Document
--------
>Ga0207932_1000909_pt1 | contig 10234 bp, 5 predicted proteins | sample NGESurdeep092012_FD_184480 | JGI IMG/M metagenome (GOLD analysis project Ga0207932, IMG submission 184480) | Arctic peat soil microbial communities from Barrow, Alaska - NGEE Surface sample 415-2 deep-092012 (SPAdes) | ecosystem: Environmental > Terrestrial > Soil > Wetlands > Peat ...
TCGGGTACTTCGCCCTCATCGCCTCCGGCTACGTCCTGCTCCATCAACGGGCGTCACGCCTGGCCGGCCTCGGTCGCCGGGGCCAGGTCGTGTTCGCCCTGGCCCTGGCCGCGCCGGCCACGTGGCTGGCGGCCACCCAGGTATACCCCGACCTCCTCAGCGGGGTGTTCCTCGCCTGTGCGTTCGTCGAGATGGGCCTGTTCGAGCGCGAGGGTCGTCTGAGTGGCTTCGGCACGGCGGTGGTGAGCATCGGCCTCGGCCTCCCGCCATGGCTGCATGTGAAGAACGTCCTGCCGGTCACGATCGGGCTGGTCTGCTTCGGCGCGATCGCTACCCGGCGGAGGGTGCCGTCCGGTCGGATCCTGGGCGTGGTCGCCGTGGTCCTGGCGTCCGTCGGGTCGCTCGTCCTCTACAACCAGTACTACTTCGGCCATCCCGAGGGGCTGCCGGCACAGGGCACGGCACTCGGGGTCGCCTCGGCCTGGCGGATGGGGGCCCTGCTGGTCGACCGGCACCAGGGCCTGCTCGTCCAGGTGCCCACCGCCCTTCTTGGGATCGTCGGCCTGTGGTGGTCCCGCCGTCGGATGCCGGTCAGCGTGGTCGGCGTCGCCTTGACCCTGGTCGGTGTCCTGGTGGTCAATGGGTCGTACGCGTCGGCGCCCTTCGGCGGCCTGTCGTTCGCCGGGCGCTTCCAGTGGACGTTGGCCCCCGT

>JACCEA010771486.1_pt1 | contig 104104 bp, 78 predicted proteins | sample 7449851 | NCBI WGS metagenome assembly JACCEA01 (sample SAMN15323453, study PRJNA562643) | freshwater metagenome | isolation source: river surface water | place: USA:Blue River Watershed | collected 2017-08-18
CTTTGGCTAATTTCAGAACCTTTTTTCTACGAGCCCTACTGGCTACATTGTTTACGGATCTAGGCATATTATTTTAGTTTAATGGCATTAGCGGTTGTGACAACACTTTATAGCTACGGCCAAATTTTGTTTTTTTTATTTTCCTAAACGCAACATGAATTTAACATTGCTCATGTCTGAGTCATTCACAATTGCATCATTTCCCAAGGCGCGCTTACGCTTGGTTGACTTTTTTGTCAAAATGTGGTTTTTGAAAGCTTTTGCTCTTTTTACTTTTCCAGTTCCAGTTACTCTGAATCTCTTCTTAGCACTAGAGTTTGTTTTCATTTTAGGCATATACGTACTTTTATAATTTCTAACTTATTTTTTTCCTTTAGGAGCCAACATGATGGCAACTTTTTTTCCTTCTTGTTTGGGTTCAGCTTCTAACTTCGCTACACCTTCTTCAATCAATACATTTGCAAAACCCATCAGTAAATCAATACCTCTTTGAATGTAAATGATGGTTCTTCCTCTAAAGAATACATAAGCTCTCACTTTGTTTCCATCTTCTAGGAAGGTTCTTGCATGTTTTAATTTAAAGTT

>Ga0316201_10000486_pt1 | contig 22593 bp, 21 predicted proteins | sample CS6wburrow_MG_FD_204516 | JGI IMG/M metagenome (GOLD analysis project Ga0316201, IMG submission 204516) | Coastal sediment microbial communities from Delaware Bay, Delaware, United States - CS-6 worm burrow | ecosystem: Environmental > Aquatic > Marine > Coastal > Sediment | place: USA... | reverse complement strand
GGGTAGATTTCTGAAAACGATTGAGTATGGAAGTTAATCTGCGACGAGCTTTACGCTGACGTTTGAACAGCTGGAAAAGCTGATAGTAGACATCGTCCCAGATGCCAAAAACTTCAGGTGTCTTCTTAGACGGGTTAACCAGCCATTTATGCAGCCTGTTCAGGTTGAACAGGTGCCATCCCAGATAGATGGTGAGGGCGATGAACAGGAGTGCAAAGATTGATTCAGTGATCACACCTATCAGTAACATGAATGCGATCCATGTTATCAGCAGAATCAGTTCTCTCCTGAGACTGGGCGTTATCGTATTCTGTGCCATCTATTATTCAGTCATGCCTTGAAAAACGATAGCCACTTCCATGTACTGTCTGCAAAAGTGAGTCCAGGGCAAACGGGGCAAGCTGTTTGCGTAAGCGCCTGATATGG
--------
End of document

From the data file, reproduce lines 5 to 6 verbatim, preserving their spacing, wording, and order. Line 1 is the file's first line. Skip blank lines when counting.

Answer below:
>Ga0316201_10000486_pt1 | contig 22593 bp, 21 predicted proteins | sample CS6wburrow_MG_FD_204516 | JGI IMG/M metagenome (GOLD analysis project Ga0316201, IMG submission 204516) | Coastal sediment microbial communities from Delaware Bay, Delaware, United States - CS-6 worm burrow | ecosystem: Environmental > Aquatic > Marine > Coastal > Sediment | place: USA... | reverse complement strand
GGGTAGATTTCTGAAAACGATTGAGTATGGAAGTTAATCTGCGACGAGCTTTACGCTGACGTTTGAACAGCTGGAAAAGCTGATAGTAGACATCGTCCCAGATGCCAAAAACTTCAGGTGTCTTCTTAGACGGGTTAACCAGCCATTTATGCAGCCTGTTCAGGTTGAACAGGTGCCATCCCAGATAGATGGTGAGGGCGATGAACAGGAGTGCAAAGATTGATTCAGTGATCACACCTATCAGTAACATGAATGCGATCCATGTTATCAGCAGAATCAGTTCTCTCCTGAGACTGGGCGTTATCGTATTCTGTGCCATCTATTATTCAGTCATGCCTTGAAAAACGATAGCCACTTCCATGTACTGTCTGCAAAAGTGAGTCCAGGGCAAACGGGGCAAGCTGTTTGCGTAAGCGCCTGATATGG